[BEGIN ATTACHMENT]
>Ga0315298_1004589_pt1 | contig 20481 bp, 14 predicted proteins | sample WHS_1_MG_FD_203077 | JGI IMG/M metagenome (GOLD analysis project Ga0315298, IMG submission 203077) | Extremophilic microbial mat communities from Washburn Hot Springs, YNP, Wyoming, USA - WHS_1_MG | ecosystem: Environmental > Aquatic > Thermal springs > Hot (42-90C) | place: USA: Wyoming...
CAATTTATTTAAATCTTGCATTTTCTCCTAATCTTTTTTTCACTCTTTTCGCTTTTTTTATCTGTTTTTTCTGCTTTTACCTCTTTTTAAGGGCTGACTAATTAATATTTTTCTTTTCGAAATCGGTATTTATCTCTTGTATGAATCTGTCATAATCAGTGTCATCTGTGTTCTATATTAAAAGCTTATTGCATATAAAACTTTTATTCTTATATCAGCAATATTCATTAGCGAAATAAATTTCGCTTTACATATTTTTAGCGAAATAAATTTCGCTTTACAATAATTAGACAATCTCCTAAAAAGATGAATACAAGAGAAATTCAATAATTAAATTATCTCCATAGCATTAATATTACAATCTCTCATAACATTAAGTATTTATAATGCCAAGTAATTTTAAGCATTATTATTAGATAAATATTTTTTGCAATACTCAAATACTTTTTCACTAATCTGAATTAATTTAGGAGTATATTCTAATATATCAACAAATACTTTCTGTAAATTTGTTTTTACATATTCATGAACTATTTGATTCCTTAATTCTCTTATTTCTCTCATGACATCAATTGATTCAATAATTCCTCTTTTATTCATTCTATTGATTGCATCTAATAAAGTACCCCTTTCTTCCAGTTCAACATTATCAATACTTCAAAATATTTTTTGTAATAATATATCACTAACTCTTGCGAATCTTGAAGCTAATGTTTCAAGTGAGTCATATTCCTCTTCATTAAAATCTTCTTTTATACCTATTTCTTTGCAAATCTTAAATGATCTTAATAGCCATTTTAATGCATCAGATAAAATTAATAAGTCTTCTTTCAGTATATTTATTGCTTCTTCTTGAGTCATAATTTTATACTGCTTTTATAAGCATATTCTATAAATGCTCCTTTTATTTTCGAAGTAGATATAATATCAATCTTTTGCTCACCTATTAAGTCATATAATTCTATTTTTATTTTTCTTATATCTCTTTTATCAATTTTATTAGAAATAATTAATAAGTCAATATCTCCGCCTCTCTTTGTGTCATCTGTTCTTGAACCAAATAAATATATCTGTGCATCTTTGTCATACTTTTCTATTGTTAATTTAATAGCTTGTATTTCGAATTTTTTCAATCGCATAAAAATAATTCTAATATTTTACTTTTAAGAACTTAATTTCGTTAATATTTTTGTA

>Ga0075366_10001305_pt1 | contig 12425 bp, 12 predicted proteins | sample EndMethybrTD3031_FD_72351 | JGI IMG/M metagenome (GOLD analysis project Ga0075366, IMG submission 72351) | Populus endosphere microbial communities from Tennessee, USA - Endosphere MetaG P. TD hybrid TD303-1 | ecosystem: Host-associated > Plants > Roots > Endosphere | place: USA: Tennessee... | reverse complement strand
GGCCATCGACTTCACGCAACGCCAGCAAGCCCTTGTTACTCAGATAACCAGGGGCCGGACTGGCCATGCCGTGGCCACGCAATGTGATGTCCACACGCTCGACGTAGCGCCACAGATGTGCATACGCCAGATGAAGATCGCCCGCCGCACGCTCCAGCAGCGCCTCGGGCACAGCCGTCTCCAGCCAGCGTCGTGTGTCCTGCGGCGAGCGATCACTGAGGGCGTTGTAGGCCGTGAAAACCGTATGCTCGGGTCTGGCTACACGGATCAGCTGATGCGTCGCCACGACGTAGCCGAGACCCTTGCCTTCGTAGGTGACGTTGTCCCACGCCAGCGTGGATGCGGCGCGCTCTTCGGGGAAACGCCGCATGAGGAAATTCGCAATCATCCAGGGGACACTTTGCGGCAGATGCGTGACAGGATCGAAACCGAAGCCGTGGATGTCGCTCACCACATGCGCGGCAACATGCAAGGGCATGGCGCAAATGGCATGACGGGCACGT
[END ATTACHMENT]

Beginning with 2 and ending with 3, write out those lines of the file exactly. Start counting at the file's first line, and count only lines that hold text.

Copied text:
CAATTTATTTAAATCTTGCATTTTCTCCTAATCTTTTTTTCACTCTTTTCGCTTTTTTTATCTGTTTTTTCTGCTTTTACCTCTTTTTAAGGGCTGACTAATTAATATTTTTCTTTTCGAAATCGGTATTTATCTCTTGTATGAATCTGTCATAATCAGTGTCATCTGTGTTCTATATTAAAAGCTTATTGCATATAAAACTTTTATTCTTATATCAGCAATATTCATTAGCGAAATAAATTTCGCTTTACATATTTTTAGCGAAATAAATTTCGCTTTACAATAATTAGACAATCTCCTAAAAAGATGAATACAAGAGAAATTCAATAATTAAATTATCTCCATAGCATTAATATTACAATCTCTCATAACATTAAGTATTTATAATGCCAAGTAATTTTAAGCATTATTATTAGATAAATATTTTTTGCAATACTCAAATACTTTTTCACTAATCTGAATTAATTTAGGAGTATATTCTAATATATCAACAAATACTTTCTGTAAATTTGTTTTTACATATTCATGAACTATTTGATTCCTTAATTCTCTTATTTCTCTCATGACATCAATTGATTCAATAATTCCTCTTTTATTCATTCTATTGATTGCATCTAATAAAGTACCCCTTTCTTCCAGTTCAACATTATCAATACTTCAAAATATTTTTTGTAATAATATATCACTAACTCTTGCGAATCTTGAAGCTAATGTTTCAAGTGAGTCATATTCCTCTTCATTAAAATCTTCTTTTATACCTATTTCTTTGCAAATCTTAAATGATCTTAATAGCCATTTTAATGCATCAGATAAAATTAATAAGTCTTCTTTCAGTATATTTATTGCTTCTTCTTGAGTCATAATTTTATACTGCTTTTATAAGCATATTCTATAAATGCTCCTTTTATTTTCGAAGTAGATATAATATCAATCTTTTGCTCACCTATTAAGTCATATAATTCTATTTTTATTTTTCTTATATCTCTTTTATCAATTTTATTAGAAATAATTAATAAGTCAATATCTCCGCCTCTCTTTGTGTCATCTGTTCTTGAACCAAATAAATATATCTGTGCATCTTTGTCATACTTTTCTATTGTTAATTTAATAGCTTGTATTTCGAATTTTTTCAATCGCATAAAAATAATTCTAATATTTTACTTTTAAGAACTTAATTTCGTTAATATTTTTGTA

>Ga0075366_10001305_pt1 | contig 12425 bp, 12 predicted proteins | sample EndMethybrTD3031_FD_72351 | JGI IMG/M metagenome (GOLD analysis project Ga0075366, IMG submission 72351) | Populus endosphere microbial communities from Tennessee, USA - Endosphere MetaG P. TD hybrid TD303-1 | ecosystem: Host-associated > Plants > Roots > Endosphere | place: USA: Tennessee... | reverse complement strand